The Heart of Betrayal by Mary E. Pearson (The Remnant Chronicles, #2)
Published July 7, 2015 by Henry Holt and Co., 470 pp.
Held captive in the barbarian kingdom of Venda, Lia and Rafe have little chance of escape. Desperate to save Lia’s life, her erstwhile assassin, Kaden, has told the Vendan Komizar that she has the gift, and the Komizar’s interest in Lia is greater than anyone could have foreseen.
Meanwhile, nothing is straightforward: There’s Rafe, who lied to Lia but has sacrificed his freedom to protect her; Kaden, who meant to assassinate her but has now saved her life; and the Vendans, whom Lia always believed to be savages. Now that she lives among them, however, she realizes that may be far from the truth. Wrestling with her upbringing, her gift, and her sense of self, Lia must make powerful choices that will affect her country… and her own destiny.
How goes it?
Oh wow. Oh wooooow. Those last few hundred pages were great (actually the whole book was), and after finishing this book I was looking around not quite processing what just happened. Literally, I was a meme.
Like that, but in the best way possible.
Anyway, remember how at the first book I didn’t really muster up any will to read it because the first parts just didn’t quite work for me? This sequel isn’t that at all. This was a buddy read with Marguerite over at Goodreads, and I have to say I overshot the goal of reading just over 5 chapters a day, because I liked it that much. This was like a storm, one you can see slowly brewing before it lets loose all the rain and thunder in a deluge. I loved it.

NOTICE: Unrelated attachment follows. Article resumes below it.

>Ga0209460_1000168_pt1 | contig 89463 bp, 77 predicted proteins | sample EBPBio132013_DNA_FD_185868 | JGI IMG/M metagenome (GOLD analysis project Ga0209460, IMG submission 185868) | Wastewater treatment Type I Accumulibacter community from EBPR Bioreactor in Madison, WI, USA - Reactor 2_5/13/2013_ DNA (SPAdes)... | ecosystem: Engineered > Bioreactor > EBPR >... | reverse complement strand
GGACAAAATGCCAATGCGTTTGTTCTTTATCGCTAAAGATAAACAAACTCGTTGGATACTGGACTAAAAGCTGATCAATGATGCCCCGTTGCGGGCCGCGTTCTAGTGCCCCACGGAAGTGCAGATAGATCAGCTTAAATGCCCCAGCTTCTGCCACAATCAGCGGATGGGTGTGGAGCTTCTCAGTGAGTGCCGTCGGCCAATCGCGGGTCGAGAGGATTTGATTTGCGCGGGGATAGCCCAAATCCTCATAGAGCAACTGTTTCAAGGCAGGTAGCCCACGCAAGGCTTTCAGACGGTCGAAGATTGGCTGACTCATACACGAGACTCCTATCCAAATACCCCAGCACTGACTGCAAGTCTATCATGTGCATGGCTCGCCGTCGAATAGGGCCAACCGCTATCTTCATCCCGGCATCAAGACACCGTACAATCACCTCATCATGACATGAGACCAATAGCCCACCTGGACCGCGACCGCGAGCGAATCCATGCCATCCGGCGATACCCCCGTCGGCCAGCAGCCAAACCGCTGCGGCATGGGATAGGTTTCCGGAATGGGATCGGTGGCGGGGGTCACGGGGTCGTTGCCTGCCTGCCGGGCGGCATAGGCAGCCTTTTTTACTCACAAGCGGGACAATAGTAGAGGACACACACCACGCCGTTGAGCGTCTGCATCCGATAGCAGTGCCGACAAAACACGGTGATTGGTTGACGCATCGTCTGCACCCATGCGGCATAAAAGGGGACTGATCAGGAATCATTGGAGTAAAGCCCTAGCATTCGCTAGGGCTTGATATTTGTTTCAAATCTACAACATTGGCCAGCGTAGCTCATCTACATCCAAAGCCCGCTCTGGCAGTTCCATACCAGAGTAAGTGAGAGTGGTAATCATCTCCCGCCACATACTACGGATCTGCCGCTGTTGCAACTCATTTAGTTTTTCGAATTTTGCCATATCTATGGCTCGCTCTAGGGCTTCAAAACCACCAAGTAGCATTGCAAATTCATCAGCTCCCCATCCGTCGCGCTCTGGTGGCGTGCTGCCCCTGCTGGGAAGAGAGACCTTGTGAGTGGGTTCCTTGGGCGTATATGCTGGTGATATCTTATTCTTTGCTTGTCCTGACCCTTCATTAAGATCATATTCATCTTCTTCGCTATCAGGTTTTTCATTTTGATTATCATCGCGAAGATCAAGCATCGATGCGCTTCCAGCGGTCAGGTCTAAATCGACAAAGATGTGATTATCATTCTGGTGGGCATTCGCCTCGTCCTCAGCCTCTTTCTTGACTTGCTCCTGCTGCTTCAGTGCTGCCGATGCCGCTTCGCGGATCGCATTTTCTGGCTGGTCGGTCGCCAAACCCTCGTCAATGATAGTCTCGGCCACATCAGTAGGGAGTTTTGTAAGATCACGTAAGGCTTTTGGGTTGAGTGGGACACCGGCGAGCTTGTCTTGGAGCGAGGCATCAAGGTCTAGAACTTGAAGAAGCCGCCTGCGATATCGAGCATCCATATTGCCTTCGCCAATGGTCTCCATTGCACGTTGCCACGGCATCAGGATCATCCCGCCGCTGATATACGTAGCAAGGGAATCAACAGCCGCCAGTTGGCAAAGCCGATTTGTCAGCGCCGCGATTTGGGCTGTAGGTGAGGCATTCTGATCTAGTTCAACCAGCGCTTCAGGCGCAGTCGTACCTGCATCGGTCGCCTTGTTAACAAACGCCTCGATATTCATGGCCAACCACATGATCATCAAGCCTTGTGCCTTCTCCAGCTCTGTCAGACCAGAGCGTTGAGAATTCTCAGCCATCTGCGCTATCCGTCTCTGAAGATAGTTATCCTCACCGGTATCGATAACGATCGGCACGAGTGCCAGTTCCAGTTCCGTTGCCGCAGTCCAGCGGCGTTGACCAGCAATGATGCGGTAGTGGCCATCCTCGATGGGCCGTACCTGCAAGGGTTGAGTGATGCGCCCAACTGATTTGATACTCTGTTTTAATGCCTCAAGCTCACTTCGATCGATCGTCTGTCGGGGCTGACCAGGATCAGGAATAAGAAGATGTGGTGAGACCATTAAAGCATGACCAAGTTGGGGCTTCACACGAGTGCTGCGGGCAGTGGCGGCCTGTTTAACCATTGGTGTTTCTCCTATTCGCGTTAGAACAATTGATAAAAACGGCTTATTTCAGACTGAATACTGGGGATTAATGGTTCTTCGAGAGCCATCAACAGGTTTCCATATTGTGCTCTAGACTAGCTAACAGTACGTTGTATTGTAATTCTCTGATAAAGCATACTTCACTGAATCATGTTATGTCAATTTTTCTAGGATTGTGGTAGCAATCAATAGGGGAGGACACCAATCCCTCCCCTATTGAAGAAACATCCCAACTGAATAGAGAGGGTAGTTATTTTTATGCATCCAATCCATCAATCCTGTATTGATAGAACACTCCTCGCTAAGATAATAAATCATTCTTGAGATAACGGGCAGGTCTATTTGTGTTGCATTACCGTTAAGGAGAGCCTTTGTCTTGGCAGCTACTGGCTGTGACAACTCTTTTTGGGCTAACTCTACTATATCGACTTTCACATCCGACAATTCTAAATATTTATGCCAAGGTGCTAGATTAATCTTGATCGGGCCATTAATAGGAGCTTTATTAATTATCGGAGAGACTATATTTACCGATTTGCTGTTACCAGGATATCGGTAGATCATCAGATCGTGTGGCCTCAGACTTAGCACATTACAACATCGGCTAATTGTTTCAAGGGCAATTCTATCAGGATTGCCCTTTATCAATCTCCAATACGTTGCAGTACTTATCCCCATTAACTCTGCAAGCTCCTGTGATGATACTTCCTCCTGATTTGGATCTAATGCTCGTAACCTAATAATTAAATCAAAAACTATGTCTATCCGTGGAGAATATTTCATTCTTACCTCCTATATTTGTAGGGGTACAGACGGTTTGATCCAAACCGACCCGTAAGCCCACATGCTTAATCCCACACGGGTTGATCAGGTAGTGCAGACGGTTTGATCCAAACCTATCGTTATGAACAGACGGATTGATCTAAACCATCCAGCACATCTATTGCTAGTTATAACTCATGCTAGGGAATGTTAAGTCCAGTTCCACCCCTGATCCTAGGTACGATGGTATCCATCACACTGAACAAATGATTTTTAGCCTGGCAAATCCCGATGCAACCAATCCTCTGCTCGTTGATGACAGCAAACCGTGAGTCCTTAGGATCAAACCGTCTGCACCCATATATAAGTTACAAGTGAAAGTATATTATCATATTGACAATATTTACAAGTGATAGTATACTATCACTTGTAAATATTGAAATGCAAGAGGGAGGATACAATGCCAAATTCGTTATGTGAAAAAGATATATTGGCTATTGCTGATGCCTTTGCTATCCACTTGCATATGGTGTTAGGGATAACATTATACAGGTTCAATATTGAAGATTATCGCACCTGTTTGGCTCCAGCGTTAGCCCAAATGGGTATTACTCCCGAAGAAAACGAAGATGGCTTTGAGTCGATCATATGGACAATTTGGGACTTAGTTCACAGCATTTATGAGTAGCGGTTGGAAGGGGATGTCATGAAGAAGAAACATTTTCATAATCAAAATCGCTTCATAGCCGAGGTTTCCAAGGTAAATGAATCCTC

The Heart of Betrayal finds Lia and Rafe in enemy territory, home for Kaden. As far as prisoners go, they’re treated better than most, because the Komizar sees them as pawns he can play in a bid for greater power. While in Venda, Lia finds out more about her home, Morrighan, that there are many versions of the same story, and that history is written by the winners – in this case, the richer people.
This is such a huge leap from the Kiss of Deception, I’d say. The build-up in this was great, and just had the right amount of suspense to keep you flipping the pages. I guess the biggest change was in Lia – compared to the first book, Lia 2.0 is jaded, suspicious, and juuust a smidge desperate that it makes her step out of her bubble and be reckless every now and then. I have to say I like this look on her. Another great character in this book is the Komizar, who is a great politician, strategist, and was kind of in a gray area for me at first. Not really a good guy, but not totally a bad guy either; you can see how he came to his decisions, and you can’t really blame him. Venda is a kingdom that has very little resources, and with no one willing to trade, they’re quite short on supplies. By the end though, he went to the dark side, sort of, because even then I could see why he was amassing such power. There is one pivotal scene in the end that is my favorite, because it displays how much Lia (and everything) has changed.
I think some might find the pace of this book a bit slow, or that nothing happens most of the time, which is true. But the book reads like something is just waiting to claw out and wreak havoc. That’s what the book felt like to me, and I thought that the pacing for this was just right – it didn’t feel rushed nor did it feel like it dragged.
Basically, this book has me really excited for the final one – The Beauty of Darkness (which releases in August). I love good sequels. They fill me with fuzzy feelings.
A+ sequel – great characters, great writing, and it doesn’t feel like a middle book.